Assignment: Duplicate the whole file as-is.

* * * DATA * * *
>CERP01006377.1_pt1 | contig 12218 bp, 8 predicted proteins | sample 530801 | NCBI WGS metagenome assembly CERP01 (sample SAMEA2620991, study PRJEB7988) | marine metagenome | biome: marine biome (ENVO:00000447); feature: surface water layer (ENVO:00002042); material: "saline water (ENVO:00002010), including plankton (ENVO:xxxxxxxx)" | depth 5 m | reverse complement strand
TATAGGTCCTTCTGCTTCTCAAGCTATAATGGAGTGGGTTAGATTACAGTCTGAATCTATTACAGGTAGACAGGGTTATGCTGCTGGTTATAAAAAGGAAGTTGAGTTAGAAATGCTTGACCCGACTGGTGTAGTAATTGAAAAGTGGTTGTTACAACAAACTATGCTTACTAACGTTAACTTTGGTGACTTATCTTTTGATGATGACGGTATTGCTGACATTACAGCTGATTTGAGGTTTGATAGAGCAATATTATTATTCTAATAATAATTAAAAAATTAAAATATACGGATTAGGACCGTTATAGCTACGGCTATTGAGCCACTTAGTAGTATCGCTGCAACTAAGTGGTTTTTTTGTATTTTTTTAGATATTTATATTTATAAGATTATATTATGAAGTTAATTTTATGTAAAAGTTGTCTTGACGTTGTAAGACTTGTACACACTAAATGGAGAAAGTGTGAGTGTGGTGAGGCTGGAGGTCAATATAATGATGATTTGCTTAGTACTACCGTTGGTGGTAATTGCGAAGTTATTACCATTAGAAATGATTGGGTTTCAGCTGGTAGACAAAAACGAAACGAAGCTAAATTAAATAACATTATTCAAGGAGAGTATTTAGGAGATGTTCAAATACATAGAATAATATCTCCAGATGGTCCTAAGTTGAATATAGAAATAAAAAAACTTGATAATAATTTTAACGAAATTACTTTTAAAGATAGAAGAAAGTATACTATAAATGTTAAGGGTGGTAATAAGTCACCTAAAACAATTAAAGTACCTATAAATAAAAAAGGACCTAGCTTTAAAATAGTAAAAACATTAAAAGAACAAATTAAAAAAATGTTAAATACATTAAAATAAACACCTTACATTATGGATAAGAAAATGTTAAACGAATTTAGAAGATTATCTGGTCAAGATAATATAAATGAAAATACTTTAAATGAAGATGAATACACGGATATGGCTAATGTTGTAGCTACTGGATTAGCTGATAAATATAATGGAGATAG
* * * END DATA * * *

>CERP01006377.1_pt1 | contig 12218 bp, 8 predicted proteins | sample 530801 | NCBI WGS metagenome assembly CERP01 (sample SAMEA2620991, study PRJEB7988) | marine metagenome | biome: marine biome (ENVO:00000447); feature: surface water layer (ENVO:00002042); material: "saline water (ENVO:00002010), including plankton (ENVO:xxxxxxxx)" | depth 5 m | reverse complement strand
TATAGGTCCTTCTGCTTCTCAAGCTATAATGGAGTGGGTTAGATTACAGTCTGAATCTATTACAGGTAGACAGGGTTATGCTGCTGGTTATAAAAAGGAAGTTGAGTTAGAAATGCTTGACCCGACTGGTGTAGTAATTGAAAAGTGGTTGTTACAACAAACTATGCTTACTAACGTTAACTTTGGTGACTTATCTTTTGATGATGACGGTATTGCTGACATTACAGCTGATTTGAGGTTTGATAGAGCAATATTATTATTCTAATAATAATTAAAAAATTAAAATATACGGATTAGGACCGTTATAGCTACGGCTATTGAGCCACTTAGTAGTATCGCTGCAACTAAGTGGTTTTTTTGTATTTTTTTAGATATTTATATTTATAAGATTATATTATGAAGTTAATTTTATGTAAAAGTTGTCTTGACGTTGTAAGACTTGTACACACTAAATGGAGAAAGTGTGAGTGTGGTGAGGCTGGAGGTCAATATAATGATGATTTGCTTAGTACTACCGTTGGTGGTAATTGCGAAGTTATTACCATTAGAAATGATTGGGTTTCAGCTGGTAGACAAAAACGAAACGAAGCTAAATTAAATAACATTATTCAAGGAGAGTATTTAGGAGATGTTCAAATACATAGAATAATATCTCCAGATGGTCCTAAGTTGAATATAGAAATAAAAAAACTTGATAATAATTTTAACGAAATTACTTTTAAAGATAGAAGAAAGTATACTATAAATGTTAAGGGTGGTAATAAGTCACCTAAAACAATTAAAGTACCTATAAATAAAAAAGGACCTAGCTTTAAAATAGTAAAAACATTAAAAGAACAAATTAAAAAAATGTTAAATACATTAAAATAAACACCTTACATTATGGATAAGAAAATGTTAAACGAATTTAGAAGATTATCTGGTCAAGATAATATAAATGAAAATACTTTAAATGAAGATGAATACACGGATATGGCTAATGTTGTAGCTACTGGATTAGCTGATAAATATAATGGAGATAG